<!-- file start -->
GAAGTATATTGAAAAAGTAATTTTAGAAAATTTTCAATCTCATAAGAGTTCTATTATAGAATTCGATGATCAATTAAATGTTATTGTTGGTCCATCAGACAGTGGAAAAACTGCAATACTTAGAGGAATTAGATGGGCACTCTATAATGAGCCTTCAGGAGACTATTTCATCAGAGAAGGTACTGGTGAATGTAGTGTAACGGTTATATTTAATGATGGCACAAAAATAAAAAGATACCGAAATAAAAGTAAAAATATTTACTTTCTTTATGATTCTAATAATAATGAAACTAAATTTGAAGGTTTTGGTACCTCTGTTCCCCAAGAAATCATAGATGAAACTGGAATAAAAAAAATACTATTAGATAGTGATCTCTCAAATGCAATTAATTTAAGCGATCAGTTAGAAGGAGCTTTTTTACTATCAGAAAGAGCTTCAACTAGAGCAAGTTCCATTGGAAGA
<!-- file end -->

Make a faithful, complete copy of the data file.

GAAGTATATTGAAAAAGTAATTTTAGAAAATTTTCAATCTCATAAGAGTTCTATTATAGAATTCGATGATCAATTAAATGTTATTGTTGGTCCATCAGACAGTGGAAAAACTGCAATACTTAGAGGAATTAGATGGGCACTCTATAATGAGCCTTCAGGAGACTATTTCATCAGAGAAGGTACTGGTGAATGTAGTGTAACGGTTATATTTAATGATGGCACAAAAATAAAAAGATACCGAAATAAAAGTAAAAATATTTACTTTCTTTATGATTCTAATAATAATGAAACTAAATTTGAAGGTTTTGGTACCTCTGTTCCCCAAGAAATCATAGATGAAACTGGAATAAAAAAAATACTATTAGATAGTGATCTCTCAAATGCAATTAATTTAAGCGATCAGTTAGAAGGAGCTTTTTTACTATCAGAAAGAGCTTCAACTAGAGCAAGTTCCATTGGAAGA